Senator Wendy Davis has hit back at Texas governor Rick Perry for “bullying women” to further his own agenda, as Texas lawmakers return for a second special session to debate anti-abortion legislation this week.
Senator Davis, who achieved significant levels of social media fame last week after her marathon filibuster halted the SB5 bill that would have seen restrictions placed on abortion at 20 weeks of pregnancy and close the majority of Texas abortion clinics, is doing the rounds on US chat shows in the days leading up to the renewal of the debate.
Although Davis’ 13-hour filibuster attempt temporarily defeated the bill, Governor Perry has called the legislature back into session to resume debate, and Republicans are confident the legislation will pass this time as they now have a month to consider it.
Davis has gone on the offensive against top Republican politicians telling Sunday’s Meet the Press that the events of the past week show people have grown weary of politicians who try to boost their own political careers by “bullying women and their liberties” in order to promote personal agendas.
She said the politicians involved with the anti-abortion bill were wiling to “put women in harm’s way in order to step up on the political ladder”.
Her comments came in response to Governor Perry, who made controversial statements late last week alluding to Davis’ background (she became a single mum at 19 and went on to study at Harvard Law School).
“It’s just unfortunate that she hasn’t learned from her own example: that every life must be given a chance to realise its full potential, and that every life matters,” Perry said at the National Right to Life conference.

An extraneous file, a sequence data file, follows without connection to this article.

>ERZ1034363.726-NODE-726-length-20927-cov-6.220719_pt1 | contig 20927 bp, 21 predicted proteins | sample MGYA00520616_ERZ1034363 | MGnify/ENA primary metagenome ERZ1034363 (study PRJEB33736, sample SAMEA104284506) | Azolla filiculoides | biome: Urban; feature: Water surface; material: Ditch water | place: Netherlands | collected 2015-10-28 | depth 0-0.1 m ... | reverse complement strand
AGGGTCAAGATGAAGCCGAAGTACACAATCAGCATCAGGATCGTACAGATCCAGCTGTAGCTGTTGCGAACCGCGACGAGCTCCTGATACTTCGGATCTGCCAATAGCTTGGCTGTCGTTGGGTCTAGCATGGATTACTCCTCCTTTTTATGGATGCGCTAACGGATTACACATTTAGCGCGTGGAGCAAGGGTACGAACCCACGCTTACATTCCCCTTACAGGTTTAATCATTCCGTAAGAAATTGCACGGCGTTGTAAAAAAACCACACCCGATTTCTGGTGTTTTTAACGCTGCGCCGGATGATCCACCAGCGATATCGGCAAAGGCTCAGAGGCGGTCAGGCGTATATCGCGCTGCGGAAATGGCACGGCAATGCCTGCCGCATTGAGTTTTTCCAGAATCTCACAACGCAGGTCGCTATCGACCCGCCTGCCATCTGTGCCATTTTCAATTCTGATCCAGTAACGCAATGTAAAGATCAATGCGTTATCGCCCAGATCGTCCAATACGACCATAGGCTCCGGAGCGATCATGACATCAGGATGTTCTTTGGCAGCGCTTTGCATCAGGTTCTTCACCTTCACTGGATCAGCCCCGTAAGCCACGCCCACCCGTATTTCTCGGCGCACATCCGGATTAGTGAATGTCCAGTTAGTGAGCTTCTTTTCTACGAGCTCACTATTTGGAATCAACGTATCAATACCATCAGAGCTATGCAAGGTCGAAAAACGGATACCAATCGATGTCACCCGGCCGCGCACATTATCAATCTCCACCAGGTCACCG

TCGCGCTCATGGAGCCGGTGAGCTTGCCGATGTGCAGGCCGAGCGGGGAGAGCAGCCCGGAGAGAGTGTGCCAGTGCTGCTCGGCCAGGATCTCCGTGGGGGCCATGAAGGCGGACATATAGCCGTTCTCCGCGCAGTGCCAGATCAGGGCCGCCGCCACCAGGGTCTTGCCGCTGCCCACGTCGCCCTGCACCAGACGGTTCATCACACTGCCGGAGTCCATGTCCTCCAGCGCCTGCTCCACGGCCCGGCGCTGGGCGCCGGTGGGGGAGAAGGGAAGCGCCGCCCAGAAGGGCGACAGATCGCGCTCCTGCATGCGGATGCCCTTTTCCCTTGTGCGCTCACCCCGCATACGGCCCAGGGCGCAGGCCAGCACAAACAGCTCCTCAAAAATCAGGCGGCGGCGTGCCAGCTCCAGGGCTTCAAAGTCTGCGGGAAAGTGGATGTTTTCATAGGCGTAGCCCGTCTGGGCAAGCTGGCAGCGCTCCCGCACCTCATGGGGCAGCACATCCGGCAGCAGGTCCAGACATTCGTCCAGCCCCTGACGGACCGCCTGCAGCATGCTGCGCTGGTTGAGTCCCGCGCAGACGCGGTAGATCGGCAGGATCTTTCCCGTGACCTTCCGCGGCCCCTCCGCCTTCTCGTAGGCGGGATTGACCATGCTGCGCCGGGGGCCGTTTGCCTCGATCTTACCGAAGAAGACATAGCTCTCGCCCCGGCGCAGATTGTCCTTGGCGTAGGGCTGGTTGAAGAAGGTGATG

Davis replied that Perry’s comments were terribly personal, and “emblematic of this broader issue”, but that she doesn’t regret standing up for women.
“The important thing that happened here, we were giving voice to thousands and thousands of women across the state of Texas who felt they’d been cut off from this dialogue,” Davis told Meet the Press.
Davis added she expects Republican lawmakers would be “smarter” about how they manage the bill in the upcoming special legislative session.
“They mismanaged the clock terribly last time, and they also ran roughshod over a lot of our senate rules and traditions to try to ram this bill through. And they’ll probably be a bit smarter about how they try to move this bill in this next session starting on Monday,” she said. “But what they now have to confront is that the eyes of Texas, the eyes of the country are watching.”